Even if the Matthews’s conservative version of Myerson’s reforms isn’t quite as telling as Klien makes it out to be, the framing and trust issues are real, and they certainly explain part of discrepancy Klein recognizes. This issue poses a challenge for BIGists. It has something to offend everyone. People to the left-of-center might see it as great help to the poor, but they might see it as an underhanded strategy to undermine what we are already doing for the poor. People to the right-of-center might see it as a more cost-effective alternative to the welfare state, but they might see it as a major expansion of it, and they might think it is an affront to the work ethic. In America, people to the left-of-center might think that too, and even if they don’t, they might think that they should back some other program not vulnerable to the anti-work ethic allegation.
If both sides frame it in the way most favorable to them, perhaps a large coalition behind it is possible. If both sides frame it the way most negative to them, perhaps an equally large coalition against it is possible. Either way you present it, you risk one side tagging it as a proposal from that other untrusted side.
Now turn to Swanson’s poll. The results are actually good news for U.S. BIGists. The idea has been so far off the political radar for so long, just the fact that somebody is asking the question shows progress. The 19-point margin of 54 to 35 is a large deficit to overcome, but it is not insurmountable. It puts BIG at about the same place same-sex marriage was in 2002 (according to Nate Silver). Given the current early-stage of activism for BIG, we should expect a deficit to overcome.
However, Swanson’s poll cannot tell us what people really think about BIG or any of the other reforms she asked about. Swanson was reacting to Myerson’s piece only. She was not reacting to the articles that revealed the enormous framing problem, and she made no attempt to address the framing issue. It would be interesting to see the results of polls framing the question differently. But even this couldn’t tell us what people really think. As Swanson admits, people tend to react negatively to proposals of an enormous change from the status quo. There is some reason why democratic governments have the programs they do at any given time, and hopefully this has something to do with their popularity. People, using caution, tend to be skeptical of major unfamiliar proposed changes to the political system. As people learn more about BIG—which hopefully they will—they’re beliefs will likely change and solidify. What happens then depends on many factors including the framing and trust issues that Klein discussed and hopefully also good argument and well researched evidence.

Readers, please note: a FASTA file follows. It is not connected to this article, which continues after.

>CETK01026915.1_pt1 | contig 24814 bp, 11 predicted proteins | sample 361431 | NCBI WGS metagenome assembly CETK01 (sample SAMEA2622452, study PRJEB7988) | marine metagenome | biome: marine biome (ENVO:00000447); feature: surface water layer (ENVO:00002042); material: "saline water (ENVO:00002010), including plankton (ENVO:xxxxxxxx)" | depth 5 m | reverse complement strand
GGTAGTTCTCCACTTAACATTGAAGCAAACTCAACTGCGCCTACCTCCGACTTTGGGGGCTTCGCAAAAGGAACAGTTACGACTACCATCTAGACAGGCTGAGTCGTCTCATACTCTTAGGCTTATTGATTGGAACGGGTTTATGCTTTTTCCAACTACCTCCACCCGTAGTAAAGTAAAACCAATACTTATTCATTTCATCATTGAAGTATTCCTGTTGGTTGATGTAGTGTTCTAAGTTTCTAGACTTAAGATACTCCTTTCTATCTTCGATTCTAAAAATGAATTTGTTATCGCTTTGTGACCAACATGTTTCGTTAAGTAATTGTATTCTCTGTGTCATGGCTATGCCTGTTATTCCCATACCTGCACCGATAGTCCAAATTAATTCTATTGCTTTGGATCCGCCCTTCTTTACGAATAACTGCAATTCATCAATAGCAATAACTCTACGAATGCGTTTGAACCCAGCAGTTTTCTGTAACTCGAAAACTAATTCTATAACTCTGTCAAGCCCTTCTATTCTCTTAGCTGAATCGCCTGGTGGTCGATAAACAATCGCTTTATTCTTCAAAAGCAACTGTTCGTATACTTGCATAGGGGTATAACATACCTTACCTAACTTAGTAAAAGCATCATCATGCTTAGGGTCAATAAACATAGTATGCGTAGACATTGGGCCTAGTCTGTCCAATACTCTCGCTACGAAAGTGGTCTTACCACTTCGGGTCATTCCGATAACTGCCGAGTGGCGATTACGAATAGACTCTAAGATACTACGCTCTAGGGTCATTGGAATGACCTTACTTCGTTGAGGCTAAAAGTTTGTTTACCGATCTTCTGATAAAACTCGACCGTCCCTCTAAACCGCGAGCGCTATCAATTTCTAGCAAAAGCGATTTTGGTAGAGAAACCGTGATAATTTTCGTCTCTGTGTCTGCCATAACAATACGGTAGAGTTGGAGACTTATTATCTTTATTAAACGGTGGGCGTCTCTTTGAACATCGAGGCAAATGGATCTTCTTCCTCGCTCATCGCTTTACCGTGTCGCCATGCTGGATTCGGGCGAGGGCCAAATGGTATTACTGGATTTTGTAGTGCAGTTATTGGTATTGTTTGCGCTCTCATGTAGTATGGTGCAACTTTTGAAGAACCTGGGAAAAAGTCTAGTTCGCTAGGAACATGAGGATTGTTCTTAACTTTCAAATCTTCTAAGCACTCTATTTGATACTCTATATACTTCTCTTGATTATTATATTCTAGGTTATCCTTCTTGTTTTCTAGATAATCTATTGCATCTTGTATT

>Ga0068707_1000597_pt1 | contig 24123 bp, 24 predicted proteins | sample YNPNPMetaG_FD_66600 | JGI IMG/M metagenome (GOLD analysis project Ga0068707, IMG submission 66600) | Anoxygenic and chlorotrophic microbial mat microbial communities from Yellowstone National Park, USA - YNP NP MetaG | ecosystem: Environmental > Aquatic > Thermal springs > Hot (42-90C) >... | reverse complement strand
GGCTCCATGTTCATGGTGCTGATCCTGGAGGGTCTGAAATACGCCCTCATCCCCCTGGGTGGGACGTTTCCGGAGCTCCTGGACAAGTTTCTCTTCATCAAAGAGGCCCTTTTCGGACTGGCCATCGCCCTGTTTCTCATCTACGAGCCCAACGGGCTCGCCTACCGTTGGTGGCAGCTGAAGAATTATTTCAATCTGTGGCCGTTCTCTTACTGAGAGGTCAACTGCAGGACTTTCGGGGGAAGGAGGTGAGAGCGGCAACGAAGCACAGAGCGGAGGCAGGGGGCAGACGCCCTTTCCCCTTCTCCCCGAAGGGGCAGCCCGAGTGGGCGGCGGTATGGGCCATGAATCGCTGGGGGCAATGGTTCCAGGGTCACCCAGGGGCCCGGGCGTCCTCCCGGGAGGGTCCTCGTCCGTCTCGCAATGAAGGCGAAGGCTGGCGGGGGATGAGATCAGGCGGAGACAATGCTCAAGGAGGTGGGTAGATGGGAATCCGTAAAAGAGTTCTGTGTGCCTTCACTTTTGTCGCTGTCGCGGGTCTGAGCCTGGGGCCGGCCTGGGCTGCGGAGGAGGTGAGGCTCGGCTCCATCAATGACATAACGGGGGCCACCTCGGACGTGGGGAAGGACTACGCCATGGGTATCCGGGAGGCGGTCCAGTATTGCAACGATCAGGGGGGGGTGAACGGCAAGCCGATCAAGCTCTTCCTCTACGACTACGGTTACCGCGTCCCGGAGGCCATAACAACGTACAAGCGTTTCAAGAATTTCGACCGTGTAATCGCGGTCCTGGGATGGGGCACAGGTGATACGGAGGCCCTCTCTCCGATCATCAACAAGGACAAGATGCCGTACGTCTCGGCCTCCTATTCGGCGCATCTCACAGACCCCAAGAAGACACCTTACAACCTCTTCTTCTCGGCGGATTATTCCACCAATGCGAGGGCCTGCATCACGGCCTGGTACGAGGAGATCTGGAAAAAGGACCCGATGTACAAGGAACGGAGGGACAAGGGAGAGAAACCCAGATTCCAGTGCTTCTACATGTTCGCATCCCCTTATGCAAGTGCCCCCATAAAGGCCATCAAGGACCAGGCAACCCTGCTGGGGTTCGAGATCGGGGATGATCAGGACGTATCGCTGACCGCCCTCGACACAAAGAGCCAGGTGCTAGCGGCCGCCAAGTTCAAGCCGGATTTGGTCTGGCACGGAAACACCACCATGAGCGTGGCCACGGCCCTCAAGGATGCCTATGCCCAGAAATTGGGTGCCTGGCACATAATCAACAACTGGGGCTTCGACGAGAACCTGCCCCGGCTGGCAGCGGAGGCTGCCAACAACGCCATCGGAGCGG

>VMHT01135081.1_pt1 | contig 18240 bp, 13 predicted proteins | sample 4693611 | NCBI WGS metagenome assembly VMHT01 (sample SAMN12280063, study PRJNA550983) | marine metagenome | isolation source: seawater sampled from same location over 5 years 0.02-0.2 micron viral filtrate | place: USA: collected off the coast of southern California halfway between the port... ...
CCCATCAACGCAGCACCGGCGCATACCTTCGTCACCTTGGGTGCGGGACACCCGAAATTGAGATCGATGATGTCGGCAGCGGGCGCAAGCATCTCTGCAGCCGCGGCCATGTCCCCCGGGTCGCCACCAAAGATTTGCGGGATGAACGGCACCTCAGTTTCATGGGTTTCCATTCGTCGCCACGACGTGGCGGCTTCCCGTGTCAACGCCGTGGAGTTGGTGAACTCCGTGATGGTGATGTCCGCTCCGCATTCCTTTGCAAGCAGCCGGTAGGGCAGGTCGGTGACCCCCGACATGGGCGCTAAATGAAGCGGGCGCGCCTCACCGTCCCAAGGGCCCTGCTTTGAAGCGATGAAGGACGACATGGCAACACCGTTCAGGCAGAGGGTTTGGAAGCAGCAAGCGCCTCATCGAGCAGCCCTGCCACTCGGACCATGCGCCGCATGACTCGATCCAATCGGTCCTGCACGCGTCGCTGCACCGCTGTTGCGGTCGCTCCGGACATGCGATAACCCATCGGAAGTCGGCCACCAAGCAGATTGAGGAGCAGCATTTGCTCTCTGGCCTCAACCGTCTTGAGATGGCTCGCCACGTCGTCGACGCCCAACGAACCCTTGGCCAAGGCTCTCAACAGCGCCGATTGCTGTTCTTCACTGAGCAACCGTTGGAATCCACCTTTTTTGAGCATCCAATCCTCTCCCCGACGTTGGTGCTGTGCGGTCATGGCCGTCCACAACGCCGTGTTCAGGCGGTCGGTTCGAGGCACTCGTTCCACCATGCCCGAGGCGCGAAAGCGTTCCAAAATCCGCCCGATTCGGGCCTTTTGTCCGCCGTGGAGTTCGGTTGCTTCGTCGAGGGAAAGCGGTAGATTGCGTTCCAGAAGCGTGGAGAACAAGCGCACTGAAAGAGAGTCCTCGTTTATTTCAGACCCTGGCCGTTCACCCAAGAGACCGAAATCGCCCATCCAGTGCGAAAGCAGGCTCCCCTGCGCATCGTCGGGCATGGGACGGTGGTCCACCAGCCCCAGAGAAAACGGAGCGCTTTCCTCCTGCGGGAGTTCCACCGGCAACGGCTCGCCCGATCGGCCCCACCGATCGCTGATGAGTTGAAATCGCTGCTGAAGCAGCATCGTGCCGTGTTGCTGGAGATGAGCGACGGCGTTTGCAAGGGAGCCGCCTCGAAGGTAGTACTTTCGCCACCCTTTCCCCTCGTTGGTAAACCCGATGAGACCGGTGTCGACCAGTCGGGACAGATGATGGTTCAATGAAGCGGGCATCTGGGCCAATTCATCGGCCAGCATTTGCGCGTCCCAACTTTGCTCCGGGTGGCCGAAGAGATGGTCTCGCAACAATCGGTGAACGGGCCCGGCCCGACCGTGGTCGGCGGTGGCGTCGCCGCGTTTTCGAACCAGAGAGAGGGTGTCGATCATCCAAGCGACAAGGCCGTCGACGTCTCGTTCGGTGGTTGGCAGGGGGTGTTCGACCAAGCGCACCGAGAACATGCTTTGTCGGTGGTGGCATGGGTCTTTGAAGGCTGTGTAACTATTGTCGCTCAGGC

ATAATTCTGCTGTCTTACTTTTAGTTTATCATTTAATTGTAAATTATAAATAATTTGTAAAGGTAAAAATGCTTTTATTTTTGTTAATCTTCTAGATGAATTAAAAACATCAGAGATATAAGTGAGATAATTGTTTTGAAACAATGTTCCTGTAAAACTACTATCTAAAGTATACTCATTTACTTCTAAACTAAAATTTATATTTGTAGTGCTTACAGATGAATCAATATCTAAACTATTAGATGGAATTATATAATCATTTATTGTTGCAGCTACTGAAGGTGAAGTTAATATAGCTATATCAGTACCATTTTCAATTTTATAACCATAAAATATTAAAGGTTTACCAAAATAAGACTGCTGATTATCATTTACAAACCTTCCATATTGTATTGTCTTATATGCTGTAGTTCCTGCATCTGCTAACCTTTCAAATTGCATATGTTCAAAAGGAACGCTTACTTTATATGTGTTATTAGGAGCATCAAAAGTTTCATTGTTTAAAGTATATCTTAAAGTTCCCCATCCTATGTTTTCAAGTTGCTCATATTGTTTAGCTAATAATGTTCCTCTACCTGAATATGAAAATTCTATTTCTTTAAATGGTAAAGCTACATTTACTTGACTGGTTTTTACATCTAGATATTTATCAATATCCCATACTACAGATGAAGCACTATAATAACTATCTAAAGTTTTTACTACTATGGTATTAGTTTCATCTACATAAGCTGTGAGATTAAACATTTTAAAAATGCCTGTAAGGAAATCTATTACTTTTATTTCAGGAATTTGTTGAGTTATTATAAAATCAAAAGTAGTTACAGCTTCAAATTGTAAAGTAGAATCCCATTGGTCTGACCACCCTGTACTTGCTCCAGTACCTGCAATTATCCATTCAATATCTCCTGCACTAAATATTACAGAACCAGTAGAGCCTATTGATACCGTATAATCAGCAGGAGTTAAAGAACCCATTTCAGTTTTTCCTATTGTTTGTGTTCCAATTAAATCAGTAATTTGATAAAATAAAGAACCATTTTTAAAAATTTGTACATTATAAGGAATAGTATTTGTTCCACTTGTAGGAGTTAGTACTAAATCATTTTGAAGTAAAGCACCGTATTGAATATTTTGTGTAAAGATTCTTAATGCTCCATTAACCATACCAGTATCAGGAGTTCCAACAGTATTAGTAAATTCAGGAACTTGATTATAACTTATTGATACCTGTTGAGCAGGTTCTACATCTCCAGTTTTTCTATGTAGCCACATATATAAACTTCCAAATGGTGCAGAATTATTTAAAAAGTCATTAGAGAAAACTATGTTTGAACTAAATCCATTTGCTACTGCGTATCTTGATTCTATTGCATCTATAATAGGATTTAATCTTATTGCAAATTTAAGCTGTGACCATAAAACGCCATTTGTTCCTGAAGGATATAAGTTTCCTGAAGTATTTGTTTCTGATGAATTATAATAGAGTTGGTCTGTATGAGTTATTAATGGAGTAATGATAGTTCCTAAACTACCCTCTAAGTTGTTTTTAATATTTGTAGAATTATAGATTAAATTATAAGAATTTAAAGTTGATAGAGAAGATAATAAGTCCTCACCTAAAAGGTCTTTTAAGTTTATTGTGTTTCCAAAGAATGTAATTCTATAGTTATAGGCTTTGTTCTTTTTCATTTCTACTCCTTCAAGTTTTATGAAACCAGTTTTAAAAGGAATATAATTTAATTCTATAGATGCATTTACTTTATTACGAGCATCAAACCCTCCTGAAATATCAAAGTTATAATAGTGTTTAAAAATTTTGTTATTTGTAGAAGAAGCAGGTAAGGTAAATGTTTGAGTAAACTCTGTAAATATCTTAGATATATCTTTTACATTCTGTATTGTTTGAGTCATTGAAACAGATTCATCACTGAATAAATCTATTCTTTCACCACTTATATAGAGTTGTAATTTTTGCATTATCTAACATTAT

All this discussion shows many options about how to promote BIG, but it doesn’t give any easy answer for what strategy will be most effective.
-Karl Widerquist, Doha, Qatar, January 27, 2014
Below are links to the articles related to the recent media discussion over this issue:
Jesse Myerson, “Five Economic Reforms Millennials Should Be Fighting For: Guaranteed Jobs, Universal Basic Incomes, Public Finance and More,” Rolling Stone, January 3, 2014.
Matt Bruenig, “A Spectre Is Haunting Alaska—the Spectre of Communism,” Policy Shop: Demos, January 5, 2014.
Matthew Bruenig, “Conservatives are losing their minds over economic reforms that already exist,” Salon, January 6, 2014.
Dylan Matthews, “Five conservative reforms millennials should be fighting for,” the Washington Post, January 7, 2014.
Ezra Klein, “The depressing psychological theory that explains Washington,” the Washington Post, January 10, 2014.
John Aronno, “Alaska’s Permanent Fund Isn’t Communism, It’s the Owner State,” the Huffington Post, 01/13/2014.
Emily Swanson, “Here’s What People Really Think Of Rolling Stone’s 5 Reforms For Millennials,” the Huffington Post, 01/13/2014.